When you sell or buy a stock, bond, or exchange traded mutual fund, you must decide how you want the broker to execute the trade. It may sound like a complicated process, but market orders make it relatively easy to trade without making those often-difficult decisions.
What is a market order?
A market order is a popular and default option for the average person who wants to buy or sell stocks or other securities.
Investors give a market order to their brokers to purchase or sell a stock, bond, or other instruments as quickly as possible. Unlike limit or stop orders, market orders are alternative for investors who are sure they want to purchase or sell assets promptly.
How do market orders work?
When you instruct a broker to purchase or sell a stock for you, either by clicking the trade button on the broker's website or contacting your broker, you generally have numerous submission options.
If you are using an online brokerage, these different options may appear under the header "Order Type" when you submit a trade. Depending on your brokerage, you may execute your trade as a market order, limit order, stop order, or even a trailing stop order.
Suppose you give your broker a market order to purchase or sell a stock, security, bond, exchange traded mutual fund, or other instruments. In that case, the order will be executed immediately if the market is open or at the opening if the market is closed. There has to be a market for security as well.
With market orders, you cannot guarantee a specific price. The price will be determined based on the price available in the market at the time your order is completed; it is called a "market" order because the market determines the price.
With a market order, the market price may be higher or lower than the last traded price you saw on the site. If the price of a stock fluctuates, or if you place an order at the close of the market, the price may fluctuate significantly. It means that if you submit a market order, you may spend more money than you expected when you buy a stock or make less money than you expected when you sell a stock.
Market orders are a good option for investors who want to simplify and automate how they buy securities. For example, investors who wish to invest in the stock market by setting aside a fixed amount each month using a dollar-cost-averaging strategy may benefit from using market orders to initiate trades.
Market orders are often ideal for investors who only trade top-rated index funds, exchange traded mutual funds, or stocks. This is because each stock and bond have a "bid" price—the price buyers are willing to pay—and a "ask" price—the price sellers are willing to offer the stock.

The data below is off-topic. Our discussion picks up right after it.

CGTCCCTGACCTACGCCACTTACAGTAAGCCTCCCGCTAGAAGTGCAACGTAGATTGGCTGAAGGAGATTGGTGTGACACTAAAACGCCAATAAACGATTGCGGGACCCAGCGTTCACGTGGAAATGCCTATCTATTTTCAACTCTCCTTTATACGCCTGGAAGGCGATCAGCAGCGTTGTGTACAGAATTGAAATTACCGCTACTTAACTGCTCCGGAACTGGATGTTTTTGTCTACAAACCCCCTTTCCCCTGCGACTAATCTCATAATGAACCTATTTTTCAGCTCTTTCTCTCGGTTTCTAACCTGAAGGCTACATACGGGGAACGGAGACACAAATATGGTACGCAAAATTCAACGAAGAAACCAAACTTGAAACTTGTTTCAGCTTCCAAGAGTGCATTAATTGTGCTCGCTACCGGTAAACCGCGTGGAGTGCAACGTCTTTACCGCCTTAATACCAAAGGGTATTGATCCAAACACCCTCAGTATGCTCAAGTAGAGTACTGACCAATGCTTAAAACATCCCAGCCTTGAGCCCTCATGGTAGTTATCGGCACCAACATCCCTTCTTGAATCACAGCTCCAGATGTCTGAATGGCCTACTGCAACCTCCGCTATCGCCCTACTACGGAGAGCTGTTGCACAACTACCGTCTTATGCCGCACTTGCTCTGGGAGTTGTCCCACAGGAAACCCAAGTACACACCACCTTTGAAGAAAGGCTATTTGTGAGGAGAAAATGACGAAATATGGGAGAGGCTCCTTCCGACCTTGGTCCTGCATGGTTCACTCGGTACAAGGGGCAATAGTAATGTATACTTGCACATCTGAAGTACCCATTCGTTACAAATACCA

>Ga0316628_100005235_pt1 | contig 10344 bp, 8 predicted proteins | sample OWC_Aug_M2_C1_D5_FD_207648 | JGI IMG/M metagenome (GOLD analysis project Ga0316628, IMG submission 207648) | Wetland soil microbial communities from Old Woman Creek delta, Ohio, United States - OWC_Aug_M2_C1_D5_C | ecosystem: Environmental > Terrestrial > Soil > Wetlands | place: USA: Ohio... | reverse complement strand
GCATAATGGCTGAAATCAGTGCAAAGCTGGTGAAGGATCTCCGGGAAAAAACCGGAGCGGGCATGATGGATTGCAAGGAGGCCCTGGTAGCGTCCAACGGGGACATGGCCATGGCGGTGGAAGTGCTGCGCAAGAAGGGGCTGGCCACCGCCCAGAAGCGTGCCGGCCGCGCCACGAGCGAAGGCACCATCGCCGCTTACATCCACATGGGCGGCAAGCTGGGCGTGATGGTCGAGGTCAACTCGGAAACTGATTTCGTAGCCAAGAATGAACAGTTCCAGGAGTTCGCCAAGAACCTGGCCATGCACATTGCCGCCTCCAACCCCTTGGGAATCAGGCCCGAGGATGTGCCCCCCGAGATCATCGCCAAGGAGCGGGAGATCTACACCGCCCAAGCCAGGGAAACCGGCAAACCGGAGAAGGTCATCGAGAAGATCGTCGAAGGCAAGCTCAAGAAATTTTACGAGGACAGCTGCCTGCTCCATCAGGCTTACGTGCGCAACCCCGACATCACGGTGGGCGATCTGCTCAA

Why use market orders?
A market order is one common and basic transaction in the market. It is the favored option of most stock buyers and sellers most of the time and is designed to be completed as fast as possible at the current asking price.
A market order is also usually the lowest-priced option. Some brokers charge more for trades involving limited orders.
Because market orders are very liquid, they are a safe alternative for any large-cap stock. This means that many of their shares are changing hands at any moment in the trading day. The trades can be completed immediately.
Disadvantages of market order
Market orders are less reliable when trading in less liquid investments, such as small-cap stocks. Because these stocks are potentially thinly traded, bid-ask spreads are often significant. As a result, market orders may be slowly filled at disappointing prices.
Example of a market order
Assume that the bid-ask price of a industrial stock is at $18.50 and $20, respectively, and there are 100 shares available at the ask. If a trader places a market order for 500 shares, the first 100 shares will be executed at $20.
The remaining 400 shares, on the other hand, will be sold at the best asking price. If the stock is lightly traded, the next 400 shares might be sold at a higher price.
This is why, for some transactions, limit orders are a potentially smart idea. Market orders are filled at a price set by the market, while limit orders give traders more control over the price.
Market Order vs. Limit Order
With a limit order, you specify the price you want to your broker, and your broker will only execute the trade if the market price is better than your fixed price.
● The prevailing market price determines the price when the trade is executed.
● Your trade will be executed regardless of any change in the stock price.
●A guaranteed price greater than or equal to the minimum price set for a limit sell order, or a guaranteed price less than or equal to the maximum price set by a limit buy order.
● If the price moves in an unfavorable direction, your trade will not be executed.
While limit orders give investors more control over prices, market orders are potentially better for many long-term investors.
The Bottom Line
A market order instructs your broker to trade security immediately, regardless of price. This is a good option for investors who want to buy or sell stock as soon as possible. Because unlike other types of sales orders, a market order is not dependent on your stock reaching a specific price target.
Suppose you are concerned about price movement because you submitted a trade after hours or because the stock price fluctuates rapidly. In that case, you may need to submit a limit order, which will instruct your broker to execute the trade only if the price is favorable.